COOPER: When the defense in their closing argument played that animation of what they believe happened, did you find that credible?
JUROR B37: I found it credible. I did.
COOPER: What did you think of the testimony of Trayvon Martin's mother and father? Do you find them credible?
JUROR B37: I think they said anything a mother and father would say, just like George Zimmerman's mom and father. I think they're your kids. You want to believe that they're innocent and that was their voice, because hearing that voice would make it credible that they were the victim, not the aggressor.
COOPER: So in a way, both sets of parents kind of canceled each other out in your mind?
JUROR B37: They did, definitely, because, if I was a mother, I would want to believe so hard that it was not my son that did that or was responsible for any of that that I would convince myself probably that it was his voice.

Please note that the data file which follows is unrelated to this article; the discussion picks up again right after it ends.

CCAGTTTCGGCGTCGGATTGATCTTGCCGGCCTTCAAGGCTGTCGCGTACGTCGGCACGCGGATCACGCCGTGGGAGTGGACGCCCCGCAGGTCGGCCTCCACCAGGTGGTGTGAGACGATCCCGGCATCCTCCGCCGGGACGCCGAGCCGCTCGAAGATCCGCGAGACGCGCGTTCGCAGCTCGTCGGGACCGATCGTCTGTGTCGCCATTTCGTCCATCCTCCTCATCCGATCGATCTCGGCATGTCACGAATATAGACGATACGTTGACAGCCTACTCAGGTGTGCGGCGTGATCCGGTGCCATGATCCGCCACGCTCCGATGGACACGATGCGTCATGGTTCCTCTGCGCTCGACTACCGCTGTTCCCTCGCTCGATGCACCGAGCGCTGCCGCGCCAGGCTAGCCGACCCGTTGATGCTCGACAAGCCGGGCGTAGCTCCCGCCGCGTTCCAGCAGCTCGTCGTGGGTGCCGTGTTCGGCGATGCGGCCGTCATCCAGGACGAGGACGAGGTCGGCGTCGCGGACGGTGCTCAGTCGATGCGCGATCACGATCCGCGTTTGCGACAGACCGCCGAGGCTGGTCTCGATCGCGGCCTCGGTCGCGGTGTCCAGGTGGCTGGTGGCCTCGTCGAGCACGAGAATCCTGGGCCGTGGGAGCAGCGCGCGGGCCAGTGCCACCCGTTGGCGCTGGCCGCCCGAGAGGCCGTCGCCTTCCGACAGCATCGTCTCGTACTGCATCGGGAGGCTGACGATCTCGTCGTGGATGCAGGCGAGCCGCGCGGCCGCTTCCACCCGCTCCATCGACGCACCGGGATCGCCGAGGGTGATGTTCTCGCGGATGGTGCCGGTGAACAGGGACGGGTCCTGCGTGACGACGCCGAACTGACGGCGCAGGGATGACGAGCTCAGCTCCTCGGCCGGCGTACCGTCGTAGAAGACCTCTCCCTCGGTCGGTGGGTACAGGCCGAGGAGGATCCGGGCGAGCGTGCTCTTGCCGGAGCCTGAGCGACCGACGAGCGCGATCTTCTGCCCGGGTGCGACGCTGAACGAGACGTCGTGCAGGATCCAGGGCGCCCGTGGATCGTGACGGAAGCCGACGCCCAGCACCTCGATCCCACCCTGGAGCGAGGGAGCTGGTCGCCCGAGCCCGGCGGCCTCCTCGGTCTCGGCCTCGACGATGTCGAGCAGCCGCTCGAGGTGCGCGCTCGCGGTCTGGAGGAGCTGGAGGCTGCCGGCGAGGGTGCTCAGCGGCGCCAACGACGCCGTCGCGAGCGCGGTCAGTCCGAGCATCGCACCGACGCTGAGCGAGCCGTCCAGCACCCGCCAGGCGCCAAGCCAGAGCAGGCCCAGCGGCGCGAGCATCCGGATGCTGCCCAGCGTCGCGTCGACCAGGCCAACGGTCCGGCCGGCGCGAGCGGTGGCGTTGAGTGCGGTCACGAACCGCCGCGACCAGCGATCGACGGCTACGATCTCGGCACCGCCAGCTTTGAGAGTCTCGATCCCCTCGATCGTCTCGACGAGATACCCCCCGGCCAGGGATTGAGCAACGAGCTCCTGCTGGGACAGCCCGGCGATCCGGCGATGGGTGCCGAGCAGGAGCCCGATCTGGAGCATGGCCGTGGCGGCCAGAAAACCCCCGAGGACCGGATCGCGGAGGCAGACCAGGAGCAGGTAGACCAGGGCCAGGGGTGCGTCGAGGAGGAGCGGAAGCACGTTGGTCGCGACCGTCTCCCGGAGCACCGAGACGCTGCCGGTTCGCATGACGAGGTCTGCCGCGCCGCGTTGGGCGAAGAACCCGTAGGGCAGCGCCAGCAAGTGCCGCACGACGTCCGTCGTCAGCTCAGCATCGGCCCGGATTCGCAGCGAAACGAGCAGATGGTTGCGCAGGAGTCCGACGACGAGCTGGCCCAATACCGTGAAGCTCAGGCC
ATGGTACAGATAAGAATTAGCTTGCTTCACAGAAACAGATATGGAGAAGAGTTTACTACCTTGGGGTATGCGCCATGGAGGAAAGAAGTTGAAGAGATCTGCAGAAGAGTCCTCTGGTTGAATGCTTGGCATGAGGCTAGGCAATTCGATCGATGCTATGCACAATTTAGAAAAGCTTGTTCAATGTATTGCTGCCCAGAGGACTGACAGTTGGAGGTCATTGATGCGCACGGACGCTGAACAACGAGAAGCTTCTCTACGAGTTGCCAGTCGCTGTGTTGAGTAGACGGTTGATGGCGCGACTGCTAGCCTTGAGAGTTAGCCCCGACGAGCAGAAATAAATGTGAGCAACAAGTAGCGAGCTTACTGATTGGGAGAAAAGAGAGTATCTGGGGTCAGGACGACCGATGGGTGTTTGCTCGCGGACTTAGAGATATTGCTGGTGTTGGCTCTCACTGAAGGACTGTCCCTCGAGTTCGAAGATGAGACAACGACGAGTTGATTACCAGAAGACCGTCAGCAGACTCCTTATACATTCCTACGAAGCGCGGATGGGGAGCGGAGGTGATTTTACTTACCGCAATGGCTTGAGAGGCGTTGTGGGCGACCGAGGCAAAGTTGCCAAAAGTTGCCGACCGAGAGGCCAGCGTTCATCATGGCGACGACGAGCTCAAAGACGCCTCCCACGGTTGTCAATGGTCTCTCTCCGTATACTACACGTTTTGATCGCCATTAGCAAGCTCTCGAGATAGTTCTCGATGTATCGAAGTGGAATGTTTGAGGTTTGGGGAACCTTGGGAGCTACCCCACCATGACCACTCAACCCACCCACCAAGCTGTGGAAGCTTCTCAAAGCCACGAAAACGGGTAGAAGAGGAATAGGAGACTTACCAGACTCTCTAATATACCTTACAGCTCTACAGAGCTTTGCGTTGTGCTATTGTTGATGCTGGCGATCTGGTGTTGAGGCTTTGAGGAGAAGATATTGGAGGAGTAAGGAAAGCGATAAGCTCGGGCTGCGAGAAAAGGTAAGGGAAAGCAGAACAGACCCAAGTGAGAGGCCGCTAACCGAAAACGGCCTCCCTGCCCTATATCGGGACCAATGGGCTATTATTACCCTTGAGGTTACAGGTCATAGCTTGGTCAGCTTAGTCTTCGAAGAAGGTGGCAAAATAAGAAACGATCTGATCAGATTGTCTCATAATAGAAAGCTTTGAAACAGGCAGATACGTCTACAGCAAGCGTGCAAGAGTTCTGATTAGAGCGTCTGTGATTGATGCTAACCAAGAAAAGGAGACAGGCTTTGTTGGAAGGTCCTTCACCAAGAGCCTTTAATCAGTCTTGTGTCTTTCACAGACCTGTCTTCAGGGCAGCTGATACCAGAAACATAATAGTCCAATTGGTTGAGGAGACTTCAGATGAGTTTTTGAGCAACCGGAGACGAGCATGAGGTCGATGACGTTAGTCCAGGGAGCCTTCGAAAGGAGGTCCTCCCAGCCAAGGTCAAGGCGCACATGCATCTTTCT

COOPER: How critical, though, was it for you in your mind to have an idea of whose voice it was yelling for help? How important was that yell for help?
JUROR B37: I think it was pretty important, because it was a long cry and scream for help that whoever was calling for help was in fear of their life.
COOPER: Do you feel that George Zimmerman racially profiled Trayvon Martin? Do you think race played a role in his decision, his view of Trayvon Martin as suspicious?
JUROR B37: I don't think he did. I think just circumstances caused George to think that he might be a robber or trying to do something bad in the neighborhood because of all that had gone on previously. There was an unbelievable number of robberies in the neighborhood.
COOPER: So you don't believe race played a role in this case?
JUROR B37: I don't think it did. I think if there was another person, Spanish, white, Asian, if they came in the same situation where Trayvon was, I think George would have reacted the exact same way.
Lynch mobs will always find new ways to hate. This is a basic human reaction, until we learn not to do it.
You know? In the astonishing ways King and Mandela taught and displayed?
Cooper should have stood up on his hind legs and told the truth about the person who had been his guest one night before. Instead, he went with the feel of the crowd.
Geragos seemed to accept the accuracy of Arnwine’s statement. After that, he and Cooper had a good old time implying their R-bombs around.